Two long-duration road-tests

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Reports on the Ford Escort RS 1600 and a Hillman Avenger GL.

Ford Escort 1600RS

I published an interim report on this formidable BDA 16-valve twin-cam Cosworth-engined Escort 1600RS in July, in which this very accelerative, road-clinging Ford was compared, not altogether favourably, with the other twin-cam saloon, an Alfa Romeo 1750, which we were long-term testing concurrently. I concluded the comments on the Escort RS with the words: “Only time and more mileage will tell which is the more dependable and satisfactory overall.”

Well, after my initial 1,900-mile stint in this exhilarating multi-valve Ford it was used by other drivers over a considerable mileage, including a journey to Zandvoort for the Dutch GP, so that when I took over again the mileage was 10,680. The white Escort looked much as before, apart from a mangled radio aerial and funny plastic valve caps on its India tyres. It went just the same, too, which meant that after I had re-accustomed myself to the fierce clutch and the rather long pedal movement before the brakes worked, it proved both a very quick car for long runs and a docile shopping vehicle. Acceleration, hard, purposeful and very quick, is the Escort RS’s best feature, because in normal 120-b.h.p. form its speedometer is none too willing to go over the 100-m.p.h. mark in the sort of space available on my habitual off-Motorways routes. But rapid regaining of cruising speed, coupled to sure-footed handling, makes this little Ford a very quick car indeed. Yet its expensive and complex engine, like those that won for Cosworth the British, European and French Formula Two Championships every year since they commenced in 1967, is quite unconcerned at comparatively modest revs, nor, at the opposite extreme, is there any need to “stick it in the red” when motoring quite quickly. The gear-change, too, is excellent, the precise-functioning lever lying curiously far to the left even when in top gear, and the lowest gear in the box is quite often used, thanks to good synchromesh.

At 11,892 miles the car went to Ford’s Brentford depot for routine servicing, Alf Belsen’s ever-helpful staff turning it out in spotless condition, tank full. It ran 274 miles before going dry and a later check showed that I was now getting 27.2 m.p.g., whereas before servicing the consumption had fallen to 24 m.p.g. A sense of roughness around 80 to 90 m.p.h. had vanished and the engine idled normally and started quite easily. I noticed that the n/s window winder seemed to be secured by Sellotape but otherwise this Escort RS was like new and I anticipated a long spell of enjoyable fast driving in it.

Alas, it was not to be! Taking its cue from the troubles which recently beset Cosworth V8 Grand Prix engines, it made a noise as if the starter bendix had chewed up, while I was warming it up carefully in 2nd gear one morning while coming down the drive. It locked up momentarily and inspection showed the starter to be free from blame—it was quite ready to turn the engine but only the crankshaft and fan (which is not free-running) went round, the camshafts and distributor remaining stationary. The sump was full of oil. . . .

I was obliged to write “test concluded” (or in abeyance) in the logbook. The Ford had done 12,282 miles, the equal, I suppose, of four Continental rallies (though it hadn’t been thrashed anything like so hard), but it wouldn’t have completed the World Cup.—W. B.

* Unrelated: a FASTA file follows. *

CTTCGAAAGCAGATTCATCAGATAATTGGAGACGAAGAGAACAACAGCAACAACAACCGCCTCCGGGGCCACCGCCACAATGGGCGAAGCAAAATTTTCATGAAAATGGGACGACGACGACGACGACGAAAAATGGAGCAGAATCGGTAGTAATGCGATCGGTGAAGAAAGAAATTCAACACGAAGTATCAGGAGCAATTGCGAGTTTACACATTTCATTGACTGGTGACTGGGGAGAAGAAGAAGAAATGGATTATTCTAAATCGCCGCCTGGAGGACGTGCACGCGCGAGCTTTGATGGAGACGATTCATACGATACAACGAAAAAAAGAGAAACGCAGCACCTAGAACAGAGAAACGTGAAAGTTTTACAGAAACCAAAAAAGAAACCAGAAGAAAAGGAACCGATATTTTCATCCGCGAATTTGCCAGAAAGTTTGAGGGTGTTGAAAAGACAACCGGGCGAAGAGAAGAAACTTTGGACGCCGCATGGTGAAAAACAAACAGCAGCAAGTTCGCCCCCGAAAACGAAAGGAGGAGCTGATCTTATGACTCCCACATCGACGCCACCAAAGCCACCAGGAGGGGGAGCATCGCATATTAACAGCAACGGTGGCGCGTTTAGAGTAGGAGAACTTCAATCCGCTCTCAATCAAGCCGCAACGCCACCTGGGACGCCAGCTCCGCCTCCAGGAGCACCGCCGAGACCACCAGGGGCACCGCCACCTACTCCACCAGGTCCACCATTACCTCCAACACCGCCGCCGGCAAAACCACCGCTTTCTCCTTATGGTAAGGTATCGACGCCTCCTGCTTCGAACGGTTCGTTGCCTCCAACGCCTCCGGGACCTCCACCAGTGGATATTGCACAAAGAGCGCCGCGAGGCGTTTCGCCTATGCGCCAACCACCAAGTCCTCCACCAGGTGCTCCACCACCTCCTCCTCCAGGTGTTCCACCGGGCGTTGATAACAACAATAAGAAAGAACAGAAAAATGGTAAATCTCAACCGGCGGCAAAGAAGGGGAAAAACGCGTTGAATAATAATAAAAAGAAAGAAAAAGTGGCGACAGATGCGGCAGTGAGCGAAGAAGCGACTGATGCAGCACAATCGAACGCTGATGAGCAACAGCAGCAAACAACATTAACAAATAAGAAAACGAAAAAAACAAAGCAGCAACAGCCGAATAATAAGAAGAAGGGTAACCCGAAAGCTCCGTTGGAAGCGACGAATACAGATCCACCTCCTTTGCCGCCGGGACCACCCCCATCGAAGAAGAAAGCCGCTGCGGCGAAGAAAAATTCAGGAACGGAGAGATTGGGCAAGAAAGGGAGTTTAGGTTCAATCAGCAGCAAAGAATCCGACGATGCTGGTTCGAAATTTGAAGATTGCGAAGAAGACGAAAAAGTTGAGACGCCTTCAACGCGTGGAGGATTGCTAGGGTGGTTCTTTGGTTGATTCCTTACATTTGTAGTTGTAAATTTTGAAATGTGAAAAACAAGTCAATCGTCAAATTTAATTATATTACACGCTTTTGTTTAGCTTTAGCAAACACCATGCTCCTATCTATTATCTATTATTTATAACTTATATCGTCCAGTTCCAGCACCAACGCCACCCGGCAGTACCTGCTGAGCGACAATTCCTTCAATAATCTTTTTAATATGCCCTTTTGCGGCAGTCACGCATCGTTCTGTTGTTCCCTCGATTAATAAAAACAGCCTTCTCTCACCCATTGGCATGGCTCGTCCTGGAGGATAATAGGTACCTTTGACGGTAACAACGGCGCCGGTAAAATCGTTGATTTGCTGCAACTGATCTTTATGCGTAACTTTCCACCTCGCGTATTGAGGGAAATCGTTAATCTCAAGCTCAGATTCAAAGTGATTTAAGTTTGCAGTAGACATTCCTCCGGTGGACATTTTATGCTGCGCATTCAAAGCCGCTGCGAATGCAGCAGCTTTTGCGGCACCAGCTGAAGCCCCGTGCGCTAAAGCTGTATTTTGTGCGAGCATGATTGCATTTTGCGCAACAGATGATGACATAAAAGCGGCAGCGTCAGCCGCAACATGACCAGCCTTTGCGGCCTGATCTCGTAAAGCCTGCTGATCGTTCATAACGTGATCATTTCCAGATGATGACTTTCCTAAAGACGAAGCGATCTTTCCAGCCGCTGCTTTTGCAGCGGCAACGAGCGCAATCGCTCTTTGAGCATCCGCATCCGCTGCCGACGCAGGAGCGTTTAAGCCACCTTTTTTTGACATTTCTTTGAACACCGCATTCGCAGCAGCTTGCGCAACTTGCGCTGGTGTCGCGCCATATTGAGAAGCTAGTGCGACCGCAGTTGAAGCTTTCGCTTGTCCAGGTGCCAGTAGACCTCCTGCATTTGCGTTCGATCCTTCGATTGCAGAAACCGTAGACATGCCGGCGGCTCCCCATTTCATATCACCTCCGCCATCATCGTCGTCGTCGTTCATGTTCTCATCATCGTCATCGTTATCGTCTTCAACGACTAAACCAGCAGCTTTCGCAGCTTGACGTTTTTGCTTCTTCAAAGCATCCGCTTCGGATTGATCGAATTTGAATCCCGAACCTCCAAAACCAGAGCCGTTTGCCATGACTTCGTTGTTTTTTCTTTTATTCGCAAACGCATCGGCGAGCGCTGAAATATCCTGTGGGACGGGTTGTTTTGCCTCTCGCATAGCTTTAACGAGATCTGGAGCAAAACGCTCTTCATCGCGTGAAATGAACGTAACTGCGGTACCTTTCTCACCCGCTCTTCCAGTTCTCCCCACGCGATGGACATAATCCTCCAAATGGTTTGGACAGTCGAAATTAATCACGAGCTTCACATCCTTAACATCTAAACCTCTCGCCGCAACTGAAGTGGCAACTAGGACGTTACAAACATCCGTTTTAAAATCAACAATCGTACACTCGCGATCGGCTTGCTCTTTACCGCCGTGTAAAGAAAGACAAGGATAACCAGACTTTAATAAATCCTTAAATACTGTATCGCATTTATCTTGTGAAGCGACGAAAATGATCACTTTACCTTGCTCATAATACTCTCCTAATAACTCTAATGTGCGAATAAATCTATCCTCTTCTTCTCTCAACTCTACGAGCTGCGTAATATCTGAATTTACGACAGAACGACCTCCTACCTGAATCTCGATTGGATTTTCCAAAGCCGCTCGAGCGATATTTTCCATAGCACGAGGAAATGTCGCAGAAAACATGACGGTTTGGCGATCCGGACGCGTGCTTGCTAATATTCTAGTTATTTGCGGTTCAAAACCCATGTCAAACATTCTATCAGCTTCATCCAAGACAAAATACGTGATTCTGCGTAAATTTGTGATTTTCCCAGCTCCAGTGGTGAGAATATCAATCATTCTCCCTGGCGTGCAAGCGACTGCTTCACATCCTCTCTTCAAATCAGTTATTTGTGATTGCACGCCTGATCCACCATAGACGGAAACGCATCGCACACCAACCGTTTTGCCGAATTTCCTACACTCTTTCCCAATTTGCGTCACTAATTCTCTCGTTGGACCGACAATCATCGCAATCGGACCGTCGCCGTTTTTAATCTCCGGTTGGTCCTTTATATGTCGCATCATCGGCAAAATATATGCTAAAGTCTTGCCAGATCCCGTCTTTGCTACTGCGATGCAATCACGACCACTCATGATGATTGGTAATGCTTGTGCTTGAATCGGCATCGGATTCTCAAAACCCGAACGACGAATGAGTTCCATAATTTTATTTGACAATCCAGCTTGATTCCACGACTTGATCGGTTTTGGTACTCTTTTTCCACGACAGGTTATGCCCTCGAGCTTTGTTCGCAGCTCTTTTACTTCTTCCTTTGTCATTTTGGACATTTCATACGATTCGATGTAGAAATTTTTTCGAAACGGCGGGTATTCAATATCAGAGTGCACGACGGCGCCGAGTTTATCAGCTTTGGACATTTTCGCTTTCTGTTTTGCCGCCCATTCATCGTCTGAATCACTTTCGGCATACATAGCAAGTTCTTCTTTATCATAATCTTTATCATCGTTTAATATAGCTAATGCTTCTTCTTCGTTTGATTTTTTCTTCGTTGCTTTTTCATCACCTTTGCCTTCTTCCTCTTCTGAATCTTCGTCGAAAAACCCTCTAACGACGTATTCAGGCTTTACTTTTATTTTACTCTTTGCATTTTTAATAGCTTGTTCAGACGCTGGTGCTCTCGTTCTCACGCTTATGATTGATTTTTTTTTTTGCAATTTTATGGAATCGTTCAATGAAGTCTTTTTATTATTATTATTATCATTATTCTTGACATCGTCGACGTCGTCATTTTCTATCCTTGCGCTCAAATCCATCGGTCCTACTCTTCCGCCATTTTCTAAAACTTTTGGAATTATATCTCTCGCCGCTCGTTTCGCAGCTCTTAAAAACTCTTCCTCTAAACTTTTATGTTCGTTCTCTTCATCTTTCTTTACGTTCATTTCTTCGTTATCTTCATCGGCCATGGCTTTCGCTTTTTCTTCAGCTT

Hillman Avenger GL

Feeling that perhaps I had not done full justice to the Hillman Avenger Super 1500 reported on earlier this year, the new family saloon which was to save the Rootes Group from Chrysler avarice (only it didn’t!), I asked the always-obliging John Rowe of Chrysler UK if I could try the car again. The outcome was the loan of a smart Plymouth Cricket, sorry, Avenger GL for more than a month. During this time I, and daughters who decided they approved, drove the car some 400 miles a week. It proved completely dependable until, with a startling loud report, a stone flew up and damaged the silencer, the exhaust note becoming decidedly sporting, although no part of the piping appears to be adrift.

My own feelings about the Avenger appear on page 1086. To enlarge on a favourable report, the rear-end thump I had experienced in the Super seemed to have diminished on the GL, It gave nearly 32 m.p.g. and its very accessible dip-stick recorded an oil consumption as low as 2,800 m.p.p. Starting was instantaneous, although the throttle tended to stick open, momentarily, if the choke was used. The body finish is smart, with “executive-style” paint lining but the tail treatment is ugly. The lockable cubby-hole is even big enough to accept a Rolleiflex camera, which, if it is rather weighty for the under-facia lid, can also be accommodated in the big door wells. The interior is rather plain, but comfortable; the very light gear-lever can be too easily poked inadvertently into reverse by casual manipulators.

Altogether, this Avenger is a sound family car, which should make money for Chrysler UK in their British factories. The youngest driver complained that the steering-wheel spoke obscured the fuel gauge and was very annoyed when the speed did not want to rise above an indicated 80 m.p.h., so there is room for the coming souped-up version, perhaps with stiffened suspension. It is interesting that while Ford, GM and AMC in America are frenziedly introducing their new Pinto, Vega and Gremlin sub-compacts, when you might have thought that the first two giants have them already, in Escort/Cortina and Viva/Victor, Chrysler are to sell Hillman Avengers to their US customers, suitably re-equipped for American requirements, as Plymouth Crickets, by the end of the year. Which, to my lay-mind, makes economic sense.—W. B.